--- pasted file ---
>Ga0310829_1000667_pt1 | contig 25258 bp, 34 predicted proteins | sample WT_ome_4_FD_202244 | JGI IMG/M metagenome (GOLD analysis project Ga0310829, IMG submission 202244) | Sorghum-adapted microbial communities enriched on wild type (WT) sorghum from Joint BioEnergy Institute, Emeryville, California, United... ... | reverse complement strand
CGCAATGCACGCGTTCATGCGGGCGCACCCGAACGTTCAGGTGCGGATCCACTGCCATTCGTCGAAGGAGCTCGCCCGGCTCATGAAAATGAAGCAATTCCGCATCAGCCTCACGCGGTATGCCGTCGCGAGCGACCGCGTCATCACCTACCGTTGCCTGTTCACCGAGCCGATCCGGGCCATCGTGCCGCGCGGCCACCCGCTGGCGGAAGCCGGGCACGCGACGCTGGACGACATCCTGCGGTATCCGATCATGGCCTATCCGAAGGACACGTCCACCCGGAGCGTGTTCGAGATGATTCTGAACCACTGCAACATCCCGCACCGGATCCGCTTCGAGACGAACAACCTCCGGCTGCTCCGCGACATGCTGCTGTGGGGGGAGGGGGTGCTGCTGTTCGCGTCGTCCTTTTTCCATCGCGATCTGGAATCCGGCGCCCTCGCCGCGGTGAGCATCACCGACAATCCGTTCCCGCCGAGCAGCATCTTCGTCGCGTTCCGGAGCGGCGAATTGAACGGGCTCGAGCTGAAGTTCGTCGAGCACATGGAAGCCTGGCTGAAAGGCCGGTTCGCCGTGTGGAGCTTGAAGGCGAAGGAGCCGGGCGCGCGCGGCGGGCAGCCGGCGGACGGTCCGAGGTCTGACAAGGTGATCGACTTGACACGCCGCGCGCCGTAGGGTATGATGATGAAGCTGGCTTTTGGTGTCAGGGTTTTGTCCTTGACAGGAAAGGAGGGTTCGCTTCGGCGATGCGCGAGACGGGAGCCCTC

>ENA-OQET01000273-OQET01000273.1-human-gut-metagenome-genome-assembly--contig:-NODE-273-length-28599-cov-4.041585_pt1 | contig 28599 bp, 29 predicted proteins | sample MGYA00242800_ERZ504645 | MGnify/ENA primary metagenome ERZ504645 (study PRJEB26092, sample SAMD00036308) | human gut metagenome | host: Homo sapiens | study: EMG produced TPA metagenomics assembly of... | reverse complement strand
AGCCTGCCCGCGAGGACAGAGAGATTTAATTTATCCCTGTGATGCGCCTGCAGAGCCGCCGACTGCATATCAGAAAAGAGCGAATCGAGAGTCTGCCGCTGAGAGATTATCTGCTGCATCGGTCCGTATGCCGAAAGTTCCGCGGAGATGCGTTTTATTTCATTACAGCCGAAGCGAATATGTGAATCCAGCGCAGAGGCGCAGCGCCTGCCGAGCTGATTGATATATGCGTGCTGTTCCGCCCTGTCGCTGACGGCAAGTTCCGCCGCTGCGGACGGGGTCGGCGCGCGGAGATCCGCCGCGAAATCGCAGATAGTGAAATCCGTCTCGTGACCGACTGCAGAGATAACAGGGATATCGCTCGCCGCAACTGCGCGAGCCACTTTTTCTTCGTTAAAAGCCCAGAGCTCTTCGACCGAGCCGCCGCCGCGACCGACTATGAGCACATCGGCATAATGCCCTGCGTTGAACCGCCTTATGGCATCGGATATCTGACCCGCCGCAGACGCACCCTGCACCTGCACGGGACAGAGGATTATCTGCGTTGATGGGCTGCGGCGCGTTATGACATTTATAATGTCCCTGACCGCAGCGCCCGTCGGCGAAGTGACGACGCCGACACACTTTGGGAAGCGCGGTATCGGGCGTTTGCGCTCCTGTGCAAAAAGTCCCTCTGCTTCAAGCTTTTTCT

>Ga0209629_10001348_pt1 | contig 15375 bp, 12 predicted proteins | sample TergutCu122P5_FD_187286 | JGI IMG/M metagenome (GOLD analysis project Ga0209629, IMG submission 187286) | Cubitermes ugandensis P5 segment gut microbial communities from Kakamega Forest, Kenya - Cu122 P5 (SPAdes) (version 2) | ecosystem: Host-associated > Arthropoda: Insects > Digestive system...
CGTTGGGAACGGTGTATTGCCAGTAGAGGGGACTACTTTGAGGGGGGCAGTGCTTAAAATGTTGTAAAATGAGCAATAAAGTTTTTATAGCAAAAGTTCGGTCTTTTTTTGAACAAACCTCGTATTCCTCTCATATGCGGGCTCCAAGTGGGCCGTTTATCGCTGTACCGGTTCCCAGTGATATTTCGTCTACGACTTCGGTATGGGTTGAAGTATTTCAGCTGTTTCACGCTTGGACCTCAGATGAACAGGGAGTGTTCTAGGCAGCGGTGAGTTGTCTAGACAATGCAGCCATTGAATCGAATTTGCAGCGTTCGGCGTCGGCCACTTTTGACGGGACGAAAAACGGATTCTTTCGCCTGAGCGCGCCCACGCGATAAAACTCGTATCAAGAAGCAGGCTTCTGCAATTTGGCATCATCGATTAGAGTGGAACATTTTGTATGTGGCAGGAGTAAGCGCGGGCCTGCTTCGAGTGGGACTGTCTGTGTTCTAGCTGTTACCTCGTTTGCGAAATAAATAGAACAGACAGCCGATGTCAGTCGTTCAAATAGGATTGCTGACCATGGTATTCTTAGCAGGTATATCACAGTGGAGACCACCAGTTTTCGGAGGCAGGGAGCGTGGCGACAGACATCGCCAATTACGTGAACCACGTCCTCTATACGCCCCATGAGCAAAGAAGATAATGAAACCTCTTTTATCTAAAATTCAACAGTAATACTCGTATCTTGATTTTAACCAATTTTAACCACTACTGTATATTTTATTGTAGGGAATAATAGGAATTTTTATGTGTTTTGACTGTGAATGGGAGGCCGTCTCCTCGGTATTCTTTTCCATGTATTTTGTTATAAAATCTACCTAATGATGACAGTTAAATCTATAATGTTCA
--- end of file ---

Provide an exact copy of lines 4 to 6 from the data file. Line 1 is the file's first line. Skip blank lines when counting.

AGCCTGCCCGCGAGGACAGAGAGATTTAATTTATCCCTGTGATGCGCCTGCAGAGCCGCCGACTGCATATCAGAAAAGAGCGAATCGAGAGTCTGCCGCTGAGAGATTATCTGCTGCATCGGTCCGTATGCCGAAAGTTCCGCGGAGATGCGTTTTATTTCATTACAGCCGAAGCGAATATGTGAATCCAGCGCAGAGGCGCAGCGCCTGCCGAGCTGATTGATATATGCGTGCTGTTCCGCCCTGTCGCTGACGGCAAGTTCCGCCGCTGCGGACGGGGTCGGCGCGCGGAGATCCGCCGCGAAATCGCAGATAGTGAAATCCGTCTCGTGACCGACTGCAGAGATAACAGGGATATCGCTCGCCGCAACTGCGCGAGCCACTTTTTCTTCGTTAAAAGCCCAGAGCTCTTCGACCGAGCCGCCGCCGCGACCGACTATGAGCACATCGGCATAATGCCCTGCGTTGAACCGCCTTATGGCATCGGATATCTGACCCGCCGCAGACGCACCCTGCACCTGCACGGGACAGAGGATTATCTGCGTTGATGGGCTGCGGCGCGTTATGACATTTATAATGTCCCTGACCGCAGCGCCCGTCGGCGAAGTGACGACGCCGACACACTTTGGGAAGCGCGGTATCGGGCGTTTGCGCTCCTGTGCAAAAAGTCCCTCTGCTTCAAGCTTTTTCT

>Ga0209629_10001348_pt1 | contig 15375 bp, 12 predicted proteins | sample TergutCu122P5_FD_187286 | JGI IMG/M metagenome (GOLD analysis project Ga0209629, IMG submission 187286) | Cubitermes ugandensis P5 segment gut microbial communities from Kakamega Forest, Kenya - Cu122 P5 (SPAdes) (version 2) | ecosystem: Host-associated > Arthropoda: Insects > Digestive system...
CGTTGGGAACGGTGTATTGCCAGTAGAGGGGACTACTTTGAGGGGGGCAGTGCTTAAAATGTTGTAAAATGAGCAATAAAGTTTTTATAGCAAAAGTTCGGTCTTTTTTTGAACAAACCTCGTATTCCTCTCATATGCGGGCTCCAAGTGGGCCGTTTATCGCTGTACCGGTTCCCAGTGATATTTCGTCTACGACTTCGGTATGGGTTGAAGTATTTCAGCTGTTTCACGCTTGGACCTCAGATGAACAGGGAGTGTTCTAGGCAGCGGTGAGTTGTCTAGACAATGCAGCCATTGAATCGAATTTGCAGCGTTCGGCGTCGGCCACTTTTGACGGGACGAAAAACGGATTCTTTCGCCTGAGCGCGCCCACGCGATAAAACTCGTATCAAGAAGCAGGCTTCTGCAATTTGGCATCATCGATTAGAGTGGAACATTTTGTATGTGGCAGGAGTAAGCGCGGGCCTGCTTCGAGTGGGACTGTCTGTGTTCTAGCTGTTACCTCGTTTGCGAAATAAATAGAACAGACAGCCGATGTCAGTCGTTCAAATAGGATTGCTGACCATGGTATTCTTAGCAGGTATATCACAGTGGAGACCACCAGTTTTCGGAGGCAGGGAGCGTGGCGACAGACATCGCCAATTACGTGAACCACGTCCTCTATACGCCCCATGAGCAAAGAAGATAATGAAACCTCTTTTATCTAAAATTCAACAGTAATACTCGTATCTTGATTTTAACCAATTTTAACCACTACTGTATATTTTATTGTAGGGAATAATAGGAATTTTTATGTGTTTTGACTGTGAATGGGAGGCCGTCTCCTCGGTATTCTTTTCCATGTATTTTGTTATAAAATCTACCTAATGATGACAGTTAAATCTATAATGTTCA